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Reactive approach to FSAC design - discussion #1

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Krzysztof-Cieslak opened this Issue Apr 7, 2019 · 12 comments

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Krzysztof-Cieslak commented Apr 7, 2019

I’ve written a document describing some of the more interesting ideas for improving general FSAC/language server/IDE backend.

https://github.com/Krzysztof-Cieslak/notes/blob/master/FSAC%20design/Reactive_approach_to_FSAC_design.md

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Krzysztof-Cieslak commented Apr 7, 2019

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baronfel commented Apr 7, 2019

It's funny, I was thinking actor model about halfway through the entry, and then you mention it at the end. Actors would give a nice layer over supervision/restarts (as we see with managing FSAC restarts in ionide today), and stateful actors (with persistence) would be an interesting way to model something like the symbol cache, where the serialized state is (a subset of) the actor state

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cartermp commented Apr 7, 2019

To start, I think it's worth contextualizing where we are now. F# (at least within VS) is about where Roslyn was when this issue was filed in 2015: dotnet/roslyn#7082

To summarize that long thread:

  • There were some memory leaks that were tricky to uncover, and these affected people
  • Everything was running in the same 32-bit VS process, and even with memory leaks fixed, there was simply too much stuff going on
  • "Roslyn 2.0" (quotes since that was never an actual name), set for VS 2017, would have a tweaked architecture compared with VS 2015 to address the second point

Ionide and Rider use an out of process model for hosting FCS, but some of the fundamentals aren't much different. The working set can get huge in both IDEs, especially for larger solutions, and it's not uncommon to hear about 10+ GB of RAM being used. Many operations can be slow, and the fact that they're out of process doesn't make a difference.

As you're likely aware, we made a lot of changes to the compiler that aligned with VS 2019 GA after careful measurement of traces from users and our own dogfooding. Although there's still two issues left - boxing of ranges any time hash is called on it and LOH allocations with the LexBuffer - the big problems were resolved.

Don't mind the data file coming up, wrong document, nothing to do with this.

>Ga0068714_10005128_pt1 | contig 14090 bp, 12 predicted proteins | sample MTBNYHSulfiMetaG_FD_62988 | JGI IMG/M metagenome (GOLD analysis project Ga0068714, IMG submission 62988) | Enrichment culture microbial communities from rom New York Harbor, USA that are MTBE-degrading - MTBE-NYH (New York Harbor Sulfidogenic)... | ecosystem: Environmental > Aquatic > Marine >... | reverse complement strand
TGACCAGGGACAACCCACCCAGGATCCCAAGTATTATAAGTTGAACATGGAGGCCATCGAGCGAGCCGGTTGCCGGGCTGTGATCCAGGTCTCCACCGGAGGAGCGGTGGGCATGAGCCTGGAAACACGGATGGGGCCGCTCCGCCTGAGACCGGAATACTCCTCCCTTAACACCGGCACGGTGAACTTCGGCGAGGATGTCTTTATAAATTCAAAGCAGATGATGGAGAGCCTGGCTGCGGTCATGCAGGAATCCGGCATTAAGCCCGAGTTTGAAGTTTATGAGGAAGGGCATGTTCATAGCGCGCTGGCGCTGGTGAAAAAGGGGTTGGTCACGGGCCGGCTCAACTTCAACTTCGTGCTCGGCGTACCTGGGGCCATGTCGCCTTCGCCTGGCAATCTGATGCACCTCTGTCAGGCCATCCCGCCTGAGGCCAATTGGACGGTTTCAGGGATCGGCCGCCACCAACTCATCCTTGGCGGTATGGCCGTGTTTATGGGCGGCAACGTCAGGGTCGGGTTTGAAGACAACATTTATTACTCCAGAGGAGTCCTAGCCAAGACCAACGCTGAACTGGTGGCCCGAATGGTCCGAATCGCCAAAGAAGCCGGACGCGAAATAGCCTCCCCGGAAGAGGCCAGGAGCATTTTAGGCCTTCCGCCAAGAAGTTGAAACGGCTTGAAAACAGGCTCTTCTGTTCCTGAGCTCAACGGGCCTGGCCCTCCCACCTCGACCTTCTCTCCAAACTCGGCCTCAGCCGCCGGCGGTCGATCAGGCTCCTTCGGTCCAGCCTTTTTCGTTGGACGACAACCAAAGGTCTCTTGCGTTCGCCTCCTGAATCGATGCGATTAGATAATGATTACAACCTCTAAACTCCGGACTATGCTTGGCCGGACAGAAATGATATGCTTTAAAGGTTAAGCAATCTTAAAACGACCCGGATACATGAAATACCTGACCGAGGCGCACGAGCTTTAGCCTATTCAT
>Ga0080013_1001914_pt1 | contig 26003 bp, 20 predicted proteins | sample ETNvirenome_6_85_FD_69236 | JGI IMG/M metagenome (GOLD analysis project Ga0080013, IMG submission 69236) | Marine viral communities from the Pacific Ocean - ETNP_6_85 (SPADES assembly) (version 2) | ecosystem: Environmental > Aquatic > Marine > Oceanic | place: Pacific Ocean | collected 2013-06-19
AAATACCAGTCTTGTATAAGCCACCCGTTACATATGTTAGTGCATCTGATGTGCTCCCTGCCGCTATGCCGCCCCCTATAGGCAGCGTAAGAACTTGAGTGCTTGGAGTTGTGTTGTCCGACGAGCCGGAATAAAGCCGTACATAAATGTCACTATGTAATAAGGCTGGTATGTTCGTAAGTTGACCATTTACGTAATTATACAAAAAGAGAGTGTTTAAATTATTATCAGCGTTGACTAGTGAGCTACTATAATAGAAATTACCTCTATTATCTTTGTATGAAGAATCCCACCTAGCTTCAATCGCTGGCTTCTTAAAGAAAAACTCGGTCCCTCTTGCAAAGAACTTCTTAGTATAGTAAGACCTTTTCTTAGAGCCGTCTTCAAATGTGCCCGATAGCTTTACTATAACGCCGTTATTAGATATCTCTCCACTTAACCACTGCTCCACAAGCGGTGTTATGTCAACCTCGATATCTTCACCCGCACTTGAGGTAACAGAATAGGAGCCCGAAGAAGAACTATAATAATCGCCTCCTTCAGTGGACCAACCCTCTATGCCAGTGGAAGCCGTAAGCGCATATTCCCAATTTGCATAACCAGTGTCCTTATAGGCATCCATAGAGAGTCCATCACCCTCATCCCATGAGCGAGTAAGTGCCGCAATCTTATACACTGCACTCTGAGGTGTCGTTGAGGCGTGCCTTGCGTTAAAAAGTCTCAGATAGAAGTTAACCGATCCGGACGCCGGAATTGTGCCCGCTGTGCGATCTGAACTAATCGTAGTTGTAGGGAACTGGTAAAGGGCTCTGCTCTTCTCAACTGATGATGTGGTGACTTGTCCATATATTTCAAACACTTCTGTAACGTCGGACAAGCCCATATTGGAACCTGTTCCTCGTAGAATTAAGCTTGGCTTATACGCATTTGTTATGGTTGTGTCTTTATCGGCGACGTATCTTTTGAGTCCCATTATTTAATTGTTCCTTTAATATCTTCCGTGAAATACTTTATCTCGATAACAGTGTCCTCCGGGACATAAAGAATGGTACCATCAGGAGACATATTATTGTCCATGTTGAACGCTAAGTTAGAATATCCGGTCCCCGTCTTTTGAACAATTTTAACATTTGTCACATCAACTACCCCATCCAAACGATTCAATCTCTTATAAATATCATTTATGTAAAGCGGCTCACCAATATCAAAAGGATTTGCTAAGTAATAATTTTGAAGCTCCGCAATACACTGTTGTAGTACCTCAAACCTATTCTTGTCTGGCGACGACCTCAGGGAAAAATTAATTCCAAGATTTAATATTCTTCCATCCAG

After the past 1.5 weeks of analyzing memory dumps and traces from a big internal solution under various loads, we've found two memory leaks - one of which is VS-specific and fixed, and the other we'll queue up a fix for (it also requires a change in the TPSDK, since that thing reflects into the internals of the compiler...). We also found a data structure that could be turned into a struct, saving up to 30MB of the working set for a given process using FCS. But barring any further findings, we're pretty much at the point where we need to consider a re-architecture for the F# tools in VS, and this will certainly affect Ionide and other tools as it will likely involve FCS to some degree.

Roslyn adopted an approach similar to what you write in your notes:

  • Various features areas are now out of process components (example: dotnet/roslyn#6846). Analyzers were a big one to be out of process, because there are some that do full solution analysis, which is quite heavy.
  • Not every individual feature has its own process. It's based on architecture. As per the linked issue, IDE diagnostics are in the same process; there isn't a single process for each analyzer.
  • "64-bit all the things!" ... not really. Since 64-bit means every pointer is double the size, that matters for people using machines like laptops with less RAM. Just for reference, we measured a ~1.5x increase in memory usage with a prototype we have internally, so 64-bit <> better; such a thing should be based on measurements and not "because 64 bit is better".

Not all is rosy in this world, though. There was a tremendously long tail of bugs that the Roslyn team had dealt with; nearly a year's worth of them. As it turns out, communicating information between N processes is challenging, and there are additional perf considerations regarding IPC. If any one person thinks they could do this themselves, just know that a team where people each at 5+ years of experience building these sorts of things dealt with issues for nearly a year. It's a huge undertaking. Frankly, it's a hell of a lot easier to have one monolithic .dll be responsible for everything if you can get away with it.

Improving FCS

To avoid a similar tail of bugs, I think it's best to focus on improving FCS itself before multiple processes are considered.

One of the reasons why it worked out fairly well for Roslyn, despite the tail of bugs, is that Roslyn itself operates with an immutable snapshot model. When you invoke a feature, the known universe is quickly calculated with a compilation snapshot and everything is based entirely on that. If you take another snapshot and it's different than the previous one, the previous is discarded and the new snapshot is the known universe. If they're the same, then barely any work is done. FCS attempts to cache things that have been already figured out (see IncrementalBuilder.fs for more detail, though good luck in trying to understand its contents). However, in practice it is nowhere near as good as Roslyn's model due to the fact that files are re-checked all of the time.